Log cabin and glamping site in North Yorkshire which could bring £1m into local economy approved by councillors

A proposal to site log cabin-style self-catering holiday lodges and glamping pods in open countryside has been approved after councillors heard it could have a direct economic impact of more than £1m annually.

Hambleton District councillors were told the scheme to change of use of grazing land to create 23 log cabins and four glamping pods at Tame Bridge, near Stokesley, had divided local opinion.

Members heard the plan had won support from dozens of residents and Seamer Parish and Stokesley Town councils on account of the potential economic benefits, but had generated an objection from Hutton Rudby Parish Council, which questioned the need for more holiday lodges in the area.

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The latter parish council said the local Angrove Park and Cleveland Hills View holiday parks had 78 unsold plots, while there were dozens more available at other sites in Potto and Great Ayton.

The glamping pods and log cabins could be built at Tame Bridge, near Stokesley (pictured)

However, an agent for the developers said holiday firm Hoseasons had confirmed it had achieved 100 per cent occupancy levels throughout the summer and beyond for all the holiday sites it was responsible for in the area, and that they were actively turning people away.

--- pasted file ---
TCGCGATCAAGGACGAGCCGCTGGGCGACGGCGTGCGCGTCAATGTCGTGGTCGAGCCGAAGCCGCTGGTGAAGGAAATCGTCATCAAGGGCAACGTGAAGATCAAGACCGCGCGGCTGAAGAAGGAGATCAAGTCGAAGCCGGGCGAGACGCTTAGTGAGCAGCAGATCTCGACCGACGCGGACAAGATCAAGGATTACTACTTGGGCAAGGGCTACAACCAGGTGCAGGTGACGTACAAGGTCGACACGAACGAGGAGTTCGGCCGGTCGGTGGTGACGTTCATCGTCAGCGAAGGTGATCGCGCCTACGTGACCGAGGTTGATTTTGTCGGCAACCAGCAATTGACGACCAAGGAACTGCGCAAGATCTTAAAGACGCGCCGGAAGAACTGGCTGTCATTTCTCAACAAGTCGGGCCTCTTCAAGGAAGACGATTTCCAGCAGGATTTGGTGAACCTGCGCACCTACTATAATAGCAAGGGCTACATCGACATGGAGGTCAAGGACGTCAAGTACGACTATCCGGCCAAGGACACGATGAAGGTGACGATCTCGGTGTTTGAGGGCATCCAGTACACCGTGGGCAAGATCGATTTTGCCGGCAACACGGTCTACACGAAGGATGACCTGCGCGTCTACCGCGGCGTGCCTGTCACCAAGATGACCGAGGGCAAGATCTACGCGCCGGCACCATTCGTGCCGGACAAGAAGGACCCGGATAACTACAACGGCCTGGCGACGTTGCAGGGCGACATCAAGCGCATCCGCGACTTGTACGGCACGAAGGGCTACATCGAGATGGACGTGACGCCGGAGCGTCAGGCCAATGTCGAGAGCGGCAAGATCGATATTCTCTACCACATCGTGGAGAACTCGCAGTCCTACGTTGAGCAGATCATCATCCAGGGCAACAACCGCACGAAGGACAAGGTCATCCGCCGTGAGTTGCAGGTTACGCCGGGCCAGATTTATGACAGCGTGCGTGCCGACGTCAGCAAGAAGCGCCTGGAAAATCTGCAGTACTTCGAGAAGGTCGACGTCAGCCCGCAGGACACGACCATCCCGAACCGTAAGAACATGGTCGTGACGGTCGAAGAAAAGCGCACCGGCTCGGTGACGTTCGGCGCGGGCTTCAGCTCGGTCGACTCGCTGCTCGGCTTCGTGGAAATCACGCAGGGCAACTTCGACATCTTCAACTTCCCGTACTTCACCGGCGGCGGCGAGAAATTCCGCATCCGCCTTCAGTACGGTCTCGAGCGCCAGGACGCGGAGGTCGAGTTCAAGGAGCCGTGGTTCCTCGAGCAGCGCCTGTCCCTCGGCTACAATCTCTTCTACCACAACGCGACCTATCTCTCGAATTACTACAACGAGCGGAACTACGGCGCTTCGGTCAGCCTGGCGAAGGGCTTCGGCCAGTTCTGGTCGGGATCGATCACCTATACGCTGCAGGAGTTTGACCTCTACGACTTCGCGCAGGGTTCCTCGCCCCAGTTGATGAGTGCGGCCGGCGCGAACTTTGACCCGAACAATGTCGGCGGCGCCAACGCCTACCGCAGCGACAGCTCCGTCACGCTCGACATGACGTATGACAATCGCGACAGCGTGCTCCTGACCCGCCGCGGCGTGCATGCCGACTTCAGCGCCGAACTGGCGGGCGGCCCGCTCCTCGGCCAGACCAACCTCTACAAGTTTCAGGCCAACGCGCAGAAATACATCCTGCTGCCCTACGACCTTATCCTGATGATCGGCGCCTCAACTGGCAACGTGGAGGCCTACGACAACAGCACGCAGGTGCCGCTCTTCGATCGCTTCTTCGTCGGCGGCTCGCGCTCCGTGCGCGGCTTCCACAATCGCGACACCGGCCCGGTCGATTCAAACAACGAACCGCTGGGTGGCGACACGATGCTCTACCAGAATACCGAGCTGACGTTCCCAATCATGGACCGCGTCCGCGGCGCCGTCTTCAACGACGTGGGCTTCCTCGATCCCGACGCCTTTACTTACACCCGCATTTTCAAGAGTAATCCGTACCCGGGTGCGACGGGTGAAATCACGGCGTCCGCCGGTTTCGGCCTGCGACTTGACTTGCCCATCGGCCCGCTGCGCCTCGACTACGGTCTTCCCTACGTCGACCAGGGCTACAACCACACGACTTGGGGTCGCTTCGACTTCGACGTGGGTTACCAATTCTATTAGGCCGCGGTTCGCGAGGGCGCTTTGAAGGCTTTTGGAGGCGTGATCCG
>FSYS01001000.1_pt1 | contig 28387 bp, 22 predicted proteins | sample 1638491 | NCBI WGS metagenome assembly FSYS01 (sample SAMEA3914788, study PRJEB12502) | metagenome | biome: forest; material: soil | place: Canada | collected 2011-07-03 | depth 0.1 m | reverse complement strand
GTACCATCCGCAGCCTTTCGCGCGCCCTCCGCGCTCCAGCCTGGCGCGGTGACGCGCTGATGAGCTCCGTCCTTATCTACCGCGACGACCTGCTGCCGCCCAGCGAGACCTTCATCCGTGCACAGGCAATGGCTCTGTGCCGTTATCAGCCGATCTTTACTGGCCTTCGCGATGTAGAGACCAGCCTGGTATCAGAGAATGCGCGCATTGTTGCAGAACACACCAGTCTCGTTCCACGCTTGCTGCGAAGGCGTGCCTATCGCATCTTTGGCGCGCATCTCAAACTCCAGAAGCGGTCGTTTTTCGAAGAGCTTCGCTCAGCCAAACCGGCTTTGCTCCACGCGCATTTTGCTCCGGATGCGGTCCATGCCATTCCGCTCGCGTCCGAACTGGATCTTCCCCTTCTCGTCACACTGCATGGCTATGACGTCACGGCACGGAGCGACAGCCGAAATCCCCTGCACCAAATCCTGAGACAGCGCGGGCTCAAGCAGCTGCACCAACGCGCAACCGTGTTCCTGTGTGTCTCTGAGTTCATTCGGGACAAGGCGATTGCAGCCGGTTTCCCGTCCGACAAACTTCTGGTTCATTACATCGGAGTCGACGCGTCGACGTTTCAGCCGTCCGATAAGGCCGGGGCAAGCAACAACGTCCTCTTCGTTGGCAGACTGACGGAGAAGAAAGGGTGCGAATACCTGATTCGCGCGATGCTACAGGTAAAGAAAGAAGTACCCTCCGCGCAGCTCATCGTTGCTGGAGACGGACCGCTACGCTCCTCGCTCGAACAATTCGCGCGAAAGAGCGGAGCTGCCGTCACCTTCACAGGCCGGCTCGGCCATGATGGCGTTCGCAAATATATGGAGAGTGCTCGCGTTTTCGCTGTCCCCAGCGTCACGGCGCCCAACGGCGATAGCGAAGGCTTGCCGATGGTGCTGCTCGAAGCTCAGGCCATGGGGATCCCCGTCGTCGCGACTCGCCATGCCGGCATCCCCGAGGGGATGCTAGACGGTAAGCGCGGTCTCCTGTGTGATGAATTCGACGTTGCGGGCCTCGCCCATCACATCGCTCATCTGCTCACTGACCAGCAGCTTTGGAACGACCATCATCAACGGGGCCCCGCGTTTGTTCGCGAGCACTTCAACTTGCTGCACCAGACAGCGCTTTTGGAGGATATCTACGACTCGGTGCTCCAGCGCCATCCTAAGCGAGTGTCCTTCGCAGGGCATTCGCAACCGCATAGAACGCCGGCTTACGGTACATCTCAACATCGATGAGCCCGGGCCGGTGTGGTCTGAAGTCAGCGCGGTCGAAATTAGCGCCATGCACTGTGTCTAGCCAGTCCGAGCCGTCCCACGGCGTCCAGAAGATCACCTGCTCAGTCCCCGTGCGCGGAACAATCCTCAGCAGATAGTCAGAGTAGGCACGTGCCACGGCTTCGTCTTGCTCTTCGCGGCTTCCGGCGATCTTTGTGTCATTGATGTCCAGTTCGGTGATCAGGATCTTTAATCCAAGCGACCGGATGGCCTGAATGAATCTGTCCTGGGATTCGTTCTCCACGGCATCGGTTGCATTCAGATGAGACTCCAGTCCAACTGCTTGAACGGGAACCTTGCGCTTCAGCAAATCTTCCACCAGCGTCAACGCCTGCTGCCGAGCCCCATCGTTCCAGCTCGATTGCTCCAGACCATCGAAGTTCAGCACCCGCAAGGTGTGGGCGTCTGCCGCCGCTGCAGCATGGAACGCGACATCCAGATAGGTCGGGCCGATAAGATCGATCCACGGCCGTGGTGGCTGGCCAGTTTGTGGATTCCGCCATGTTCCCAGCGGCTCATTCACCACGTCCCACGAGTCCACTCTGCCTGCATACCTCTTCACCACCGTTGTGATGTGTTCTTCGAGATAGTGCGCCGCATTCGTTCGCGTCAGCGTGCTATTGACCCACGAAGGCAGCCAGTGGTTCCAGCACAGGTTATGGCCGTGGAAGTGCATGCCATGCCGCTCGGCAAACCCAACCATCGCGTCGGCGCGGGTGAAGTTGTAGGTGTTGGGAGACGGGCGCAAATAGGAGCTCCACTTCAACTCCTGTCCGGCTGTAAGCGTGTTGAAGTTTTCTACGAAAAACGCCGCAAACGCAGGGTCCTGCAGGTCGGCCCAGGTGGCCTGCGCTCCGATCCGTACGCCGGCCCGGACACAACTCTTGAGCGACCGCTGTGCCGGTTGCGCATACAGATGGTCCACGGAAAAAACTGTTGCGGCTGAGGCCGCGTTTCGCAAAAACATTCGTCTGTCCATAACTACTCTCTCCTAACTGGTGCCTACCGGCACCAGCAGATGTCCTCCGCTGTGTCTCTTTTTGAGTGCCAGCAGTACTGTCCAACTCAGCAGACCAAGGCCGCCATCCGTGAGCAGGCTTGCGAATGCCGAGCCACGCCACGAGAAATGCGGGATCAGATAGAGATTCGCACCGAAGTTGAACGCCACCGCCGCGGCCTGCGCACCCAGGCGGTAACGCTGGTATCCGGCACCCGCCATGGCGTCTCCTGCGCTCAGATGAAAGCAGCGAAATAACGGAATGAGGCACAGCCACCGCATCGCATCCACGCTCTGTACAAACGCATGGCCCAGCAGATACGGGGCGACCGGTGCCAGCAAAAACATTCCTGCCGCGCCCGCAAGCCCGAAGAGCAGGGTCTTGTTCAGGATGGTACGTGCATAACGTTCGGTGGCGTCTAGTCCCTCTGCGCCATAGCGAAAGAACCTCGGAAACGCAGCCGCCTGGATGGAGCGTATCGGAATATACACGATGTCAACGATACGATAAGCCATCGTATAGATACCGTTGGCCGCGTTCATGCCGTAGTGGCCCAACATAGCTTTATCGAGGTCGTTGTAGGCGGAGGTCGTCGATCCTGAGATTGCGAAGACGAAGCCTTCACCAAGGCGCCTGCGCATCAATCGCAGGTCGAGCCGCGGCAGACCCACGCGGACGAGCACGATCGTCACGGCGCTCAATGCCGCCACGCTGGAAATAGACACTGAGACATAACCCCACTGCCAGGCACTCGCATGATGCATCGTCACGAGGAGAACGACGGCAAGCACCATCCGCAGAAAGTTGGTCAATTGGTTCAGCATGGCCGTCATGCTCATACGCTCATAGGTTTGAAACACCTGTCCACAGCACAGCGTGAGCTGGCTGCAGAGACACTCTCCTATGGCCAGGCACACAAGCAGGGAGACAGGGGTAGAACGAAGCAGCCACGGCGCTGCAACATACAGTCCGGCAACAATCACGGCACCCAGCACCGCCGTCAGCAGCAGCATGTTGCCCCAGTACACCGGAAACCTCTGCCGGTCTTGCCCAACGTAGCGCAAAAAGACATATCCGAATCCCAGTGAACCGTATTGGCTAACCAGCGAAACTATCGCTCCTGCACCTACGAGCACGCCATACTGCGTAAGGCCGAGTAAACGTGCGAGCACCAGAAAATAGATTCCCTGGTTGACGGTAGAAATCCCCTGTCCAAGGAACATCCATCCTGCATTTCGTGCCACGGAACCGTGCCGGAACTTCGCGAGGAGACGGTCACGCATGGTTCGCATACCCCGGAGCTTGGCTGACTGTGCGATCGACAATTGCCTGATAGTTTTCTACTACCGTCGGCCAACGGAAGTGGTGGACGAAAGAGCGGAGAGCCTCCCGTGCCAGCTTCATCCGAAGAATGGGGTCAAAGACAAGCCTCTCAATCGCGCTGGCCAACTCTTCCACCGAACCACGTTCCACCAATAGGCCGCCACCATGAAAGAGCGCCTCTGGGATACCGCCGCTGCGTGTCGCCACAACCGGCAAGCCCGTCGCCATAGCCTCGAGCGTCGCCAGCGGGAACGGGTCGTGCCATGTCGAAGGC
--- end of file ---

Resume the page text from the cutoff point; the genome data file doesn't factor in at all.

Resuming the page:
An officers’ report to the meeting stated said a study submitted with the application “further demonstrated that the tourism market within North Yorkshire is performing above average and that demand is outstripping supply in the area around the North York Moors”.

Stokesley councillor Andy Wake said following extensive efforts to overcome flooding issues at the site, the proposal would be of “vast benefit to the area’s tourism”.

Ward member Councillor Bridget Fortune said while she supported the proposal in principle another similar scheme had been approved nearby which saw several holiday operators try and fail to make it work as it was not a tourist area.

She added: “Those chalets are now private houses. The people buy them and they are living in them. That is not what it was intended.”

The committee agreed that if the holiday park was not successful it should be returned to green space.